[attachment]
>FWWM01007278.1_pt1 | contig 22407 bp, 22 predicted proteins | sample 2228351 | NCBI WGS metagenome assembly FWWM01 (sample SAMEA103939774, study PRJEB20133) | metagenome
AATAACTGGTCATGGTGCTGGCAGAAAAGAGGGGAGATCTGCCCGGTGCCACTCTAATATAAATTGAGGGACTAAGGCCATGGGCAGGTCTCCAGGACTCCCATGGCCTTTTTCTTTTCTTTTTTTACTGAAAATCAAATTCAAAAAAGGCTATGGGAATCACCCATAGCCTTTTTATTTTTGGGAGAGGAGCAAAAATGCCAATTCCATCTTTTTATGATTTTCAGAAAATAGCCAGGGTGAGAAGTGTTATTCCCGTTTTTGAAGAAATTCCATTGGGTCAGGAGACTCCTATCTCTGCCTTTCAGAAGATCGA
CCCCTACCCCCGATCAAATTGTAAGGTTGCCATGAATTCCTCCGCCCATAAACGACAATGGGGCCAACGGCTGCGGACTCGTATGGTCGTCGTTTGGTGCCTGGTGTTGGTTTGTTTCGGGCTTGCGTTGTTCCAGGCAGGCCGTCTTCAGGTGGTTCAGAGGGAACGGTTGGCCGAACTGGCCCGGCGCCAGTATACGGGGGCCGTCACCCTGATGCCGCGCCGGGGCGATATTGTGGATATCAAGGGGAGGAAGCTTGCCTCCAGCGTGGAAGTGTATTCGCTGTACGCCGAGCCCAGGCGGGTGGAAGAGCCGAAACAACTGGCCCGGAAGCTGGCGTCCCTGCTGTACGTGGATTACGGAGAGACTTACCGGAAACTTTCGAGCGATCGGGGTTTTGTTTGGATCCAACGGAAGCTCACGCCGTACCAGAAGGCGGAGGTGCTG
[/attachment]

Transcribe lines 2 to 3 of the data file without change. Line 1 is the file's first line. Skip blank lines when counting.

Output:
AATAACTGGTCATGGTGCTGGCAGAAAAGAGGGGAGATCTGCCCGGTGCCACTCTAATATAAATTGAGGGACTAAGGCCATGGGCAGGTCTCCAGGACTCCCATGGCCTTTTTCTTTTCTTTTTTTACTGAAAATCAAATTCAAAAAAGGCTATGGGAATCACCCATAGCCTTTTTATTTTTGGGAGAGGAGCAAAAATGCCAATTCCATCTTTTTATGATTTTCAGAAAATAGCCAGGGTGAGAAGTGTTATTCCCGTTTTTGAAGAAATTCCATTGGGTCAGGAGACTCCTATCTCTGCCTTTCAGAAGATCGA
CCCCTACCCCCGATCAAATTGTAAGGTTGCCATGAATTCCTCCGCCCATAAACGACAATGGGGCCAACGGCTGCGGACTCGTATGGTCGTCGTTTGGTGCCTGGTGTTGGTTTGTTTCGGGCTTGCGTTGTTCCAGGCAGGCCGTCTTCAGGTGGTTCAGAGGGAACGGTTGGCCGAACTGGCCCGGCGCCAGTATACGGGGGCCGTCACCCTGATGCCGCGCCGGGGCGATATTGTGGATATCAAGGGGAGGAAGCTTGCCTCCAGCGTGGAAGTGTATTCGCTGTACGCCGAGCCCAGGCGGGTGGAAGAGCCGAAACAACTGGCCCGGAAGCTGGCGTCCCTGCTGTACGTGGATTACGGAGAGACTTACCGGAAACTTTCGAGCGATCGGGGTTTTGTTTGGATCCAACGGAAGCTCACGCCGTACCAGAAGGCGGAGGTGCTG